These humanitarian activists are very often strongly opposed by, among others, different governments and political leaders of the European Union, such as Italy. It has gone so far and it has come so far that aid workers are being punished. The targets include volunteers, peace and human rights activists, NGO’s, lawyers, crewmembers of rescue ships, migrants’ family members, and journalists, mayors and priests. Solidarity has been and is criminalised by the EU countries. The number of facts of people who have criminalised for humanitarian activities has grown rapidly since 2015. Is this the new normal?

Fear of migrants sells. The anti-immigrant discourse in Europe and elsewhere as in the USA is very high today. Fear of immigrants earns politicians votes. Immigrants will keep coming.

Helping people both legally and morally turns out to be a crime. It seems anti-migration and criminalisation is becoming a normal practice. In this way, the Universal Declaration of Human Rights[2] is totally eroded and made unbelievable. However, that means that the standard reduction has increased dramatically in recent years and that care for other people is no longer important. It is a burden!

Are migrants no human beings? Are not all men created as equals? So human dignity is at stake. The European Economic and Social Committee stated that solidarity is not and will never be a crime.[3] In addition, Caritas Europe issued a statement against the criminalisation of solidarity as a threat to our democracies.[4]

It is not just about migrants

The World Day of Migrants and Refugees will be held on Sunday 29 September 2019 on the theme “It is not just about migrants.” In the message of his Holiness Pope Francis for the 105th World Day of Migrants and Refugees,[5] Pope Francis highlights his repeated and explicit calls of concern for migrants and refugees should be understood as being integral to his deep concern for all of humanity.

His message aims to convey to us how deeply involved  ‘’as Christian communities and societies we are and that we are all called to respond and to reflect how our faith and commitments are engaged in responding to vulnerable people on the move.”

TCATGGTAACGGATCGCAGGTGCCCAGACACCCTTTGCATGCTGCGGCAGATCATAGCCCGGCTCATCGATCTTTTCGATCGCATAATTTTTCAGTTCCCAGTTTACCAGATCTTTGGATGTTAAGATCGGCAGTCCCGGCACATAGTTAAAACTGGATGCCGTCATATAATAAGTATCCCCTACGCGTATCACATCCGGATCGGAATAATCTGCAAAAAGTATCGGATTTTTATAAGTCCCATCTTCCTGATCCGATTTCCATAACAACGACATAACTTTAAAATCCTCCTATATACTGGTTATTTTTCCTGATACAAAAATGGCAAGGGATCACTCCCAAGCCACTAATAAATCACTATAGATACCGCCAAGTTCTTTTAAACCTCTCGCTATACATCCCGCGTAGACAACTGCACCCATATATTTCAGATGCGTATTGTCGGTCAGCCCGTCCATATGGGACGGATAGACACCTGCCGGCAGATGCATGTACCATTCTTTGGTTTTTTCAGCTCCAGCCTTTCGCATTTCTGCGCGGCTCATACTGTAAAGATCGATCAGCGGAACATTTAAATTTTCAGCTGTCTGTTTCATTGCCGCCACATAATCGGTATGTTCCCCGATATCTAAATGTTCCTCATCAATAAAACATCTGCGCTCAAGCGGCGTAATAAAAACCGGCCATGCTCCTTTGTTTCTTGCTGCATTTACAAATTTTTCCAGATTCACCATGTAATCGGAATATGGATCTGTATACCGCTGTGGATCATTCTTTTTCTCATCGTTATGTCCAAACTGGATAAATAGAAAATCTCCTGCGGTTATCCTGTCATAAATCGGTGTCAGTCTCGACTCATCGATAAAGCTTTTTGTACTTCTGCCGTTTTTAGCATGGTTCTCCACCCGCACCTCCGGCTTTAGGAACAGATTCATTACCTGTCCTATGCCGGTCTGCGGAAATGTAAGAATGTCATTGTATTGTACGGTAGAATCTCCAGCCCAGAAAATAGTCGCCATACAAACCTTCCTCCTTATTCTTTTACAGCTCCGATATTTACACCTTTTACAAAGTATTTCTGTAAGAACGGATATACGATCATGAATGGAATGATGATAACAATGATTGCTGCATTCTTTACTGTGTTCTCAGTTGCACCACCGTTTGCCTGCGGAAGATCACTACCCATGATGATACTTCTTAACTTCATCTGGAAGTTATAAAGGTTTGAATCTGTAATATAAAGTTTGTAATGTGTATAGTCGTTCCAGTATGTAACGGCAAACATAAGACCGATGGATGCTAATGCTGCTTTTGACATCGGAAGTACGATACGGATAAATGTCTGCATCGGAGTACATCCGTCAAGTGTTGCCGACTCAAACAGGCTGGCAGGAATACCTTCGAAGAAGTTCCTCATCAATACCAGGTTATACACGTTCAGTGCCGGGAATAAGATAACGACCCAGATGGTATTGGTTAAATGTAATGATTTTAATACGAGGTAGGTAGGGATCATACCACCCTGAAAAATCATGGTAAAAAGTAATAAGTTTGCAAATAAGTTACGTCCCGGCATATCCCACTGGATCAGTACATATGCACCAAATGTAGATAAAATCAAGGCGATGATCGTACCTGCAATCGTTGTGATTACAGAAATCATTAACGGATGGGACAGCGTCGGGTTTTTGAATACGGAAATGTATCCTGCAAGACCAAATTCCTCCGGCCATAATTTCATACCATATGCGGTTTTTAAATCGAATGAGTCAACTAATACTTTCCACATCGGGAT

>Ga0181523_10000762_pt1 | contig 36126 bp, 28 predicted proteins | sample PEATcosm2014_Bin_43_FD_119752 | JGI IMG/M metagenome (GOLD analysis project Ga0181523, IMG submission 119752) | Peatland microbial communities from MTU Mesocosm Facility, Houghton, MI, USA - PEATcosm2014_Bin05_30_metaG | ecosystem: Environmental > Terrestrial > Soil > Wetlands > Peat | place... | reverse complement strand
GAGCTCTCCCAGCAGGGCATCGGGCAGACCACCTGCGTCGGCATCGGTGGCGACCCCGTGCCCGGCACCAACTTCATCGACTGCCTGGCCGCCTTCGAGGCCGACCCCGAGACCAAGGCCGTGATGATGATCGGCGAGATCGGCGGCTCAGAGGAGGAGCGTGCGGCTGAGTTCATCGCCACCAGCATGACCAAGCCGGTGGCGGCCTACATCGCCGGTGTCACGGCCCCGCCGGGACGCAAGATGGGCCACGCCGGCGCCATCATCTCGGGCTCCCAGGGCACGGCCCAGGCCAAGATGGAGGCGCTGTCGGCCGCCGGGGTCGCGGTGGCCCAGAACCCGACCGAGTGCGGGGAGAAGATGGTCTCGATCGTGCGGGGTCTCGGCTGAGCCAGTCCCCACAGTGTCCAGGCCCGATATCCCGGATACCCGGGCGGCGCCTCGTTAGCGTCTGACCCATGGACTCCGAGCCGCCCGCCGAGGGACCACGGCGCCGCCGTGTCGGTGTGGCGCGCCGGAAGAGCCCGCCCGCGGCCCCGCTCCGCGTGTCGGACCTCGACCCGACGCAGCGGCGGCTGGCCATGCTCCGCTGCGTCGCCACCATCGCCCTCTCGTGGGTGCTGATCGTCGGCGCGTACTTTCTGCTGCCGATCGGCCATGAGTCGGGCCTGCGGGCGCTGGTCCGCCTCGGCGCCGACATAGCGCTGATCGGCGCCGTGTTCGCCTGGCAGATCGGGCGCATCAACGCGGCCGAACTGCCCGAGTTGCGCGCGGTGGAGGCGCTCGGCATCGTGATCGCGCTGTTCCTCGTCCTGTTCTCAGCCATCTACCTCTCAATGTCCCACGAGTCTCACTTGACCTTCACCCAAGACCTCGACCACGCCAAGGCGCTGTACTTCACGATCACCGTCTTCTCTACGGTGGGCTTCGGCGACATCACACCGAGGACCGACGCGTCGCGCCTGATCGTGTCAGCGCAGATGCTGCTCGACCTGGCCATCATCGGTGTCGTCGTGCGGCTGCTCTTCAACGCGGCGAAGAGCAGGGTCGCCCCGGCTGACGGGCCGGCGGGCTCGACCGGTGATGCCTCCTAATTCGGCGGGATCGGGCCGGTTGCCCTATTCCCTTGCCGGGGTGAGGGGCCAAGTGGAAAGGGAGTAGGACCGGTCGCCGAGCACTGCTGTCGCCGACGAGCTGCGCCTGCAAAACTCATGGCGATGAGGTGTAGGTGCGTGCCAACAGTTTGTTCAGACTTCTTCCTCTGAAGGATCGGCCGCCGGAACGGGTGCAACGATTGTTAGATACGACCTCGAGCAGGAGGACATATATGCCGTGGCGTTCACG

In an increasingly globalised world, where migrants, refugees, displaced persons and victims of trafficking have become emblems of exclusion, Pope Francis reminds us that each encounter with the other, is an encounter with Christ and in extending the hand of love, friendship, assistance and support to the most vulnerable, we are extending our hands to Christ and open our hearts for the Other(s).

The heart should have no borders

On 26 June 2019, Pax Christi International awarded its annual peace prize to European Lawyers in Lesvos (ELIL),[6] Greece. ELIL is one of the few organizations that provide legal assistance to refugees and asylum seekers on the Greek island of Lesbos, where refugees flock en route to Europe. Since the founding of ELIL in 2016, around 150 lawyers from 17 countries have provided free legal aid to more than 9,000 asylum seekers, mainly from Syria, Iraq and Afghanistan.

ELIL is grateful that their work to uphold the rule of law, to protect human rights and to ensure substantial access to legal aid for refugees in Lesbos is recognized in this way. It is hoped it will help raise awareness of the elementary importance of ensuring that legal assistance for refugees throughout their asylum procedure.  The work of ELIL is very relevant and critical activism for peace and justice.

The Pax Christi International Peace Prize awarded to ELIL is a meaningful and political statement. Especially, because the political debate in Europe is deeply polarised and is in many ways demonizing migrants, asylum seekers and refugees. This completely conflicts with the vision of a Europe that should respect human dignity and fundamental rights.

In his speech at the award ceremony, the outgoing co-president of Pax Christi International, Bishop Kevin Dowling, stressed the importance of human dignity and of solidarity, which are common threads in Catholic Social Thinking. Refugees and migrants are primarily people and should be treated as people. A constant lowering of norms and values is breaking through in our democracies. Let “humanitas” speak!

People are not plants!

Why are people on the move? First, people are not plants! Migration is a constant in human history. Our planet has become a world in motion. Between 1960 and 2017, the overall numbers of migrants tripled. Today, 3 à 4 per cent of the world population, or one out of every twenty-nine humans, lives in a country different from the one they were born in. Mass migration has become the defining human phenomenon of the twenty-first century.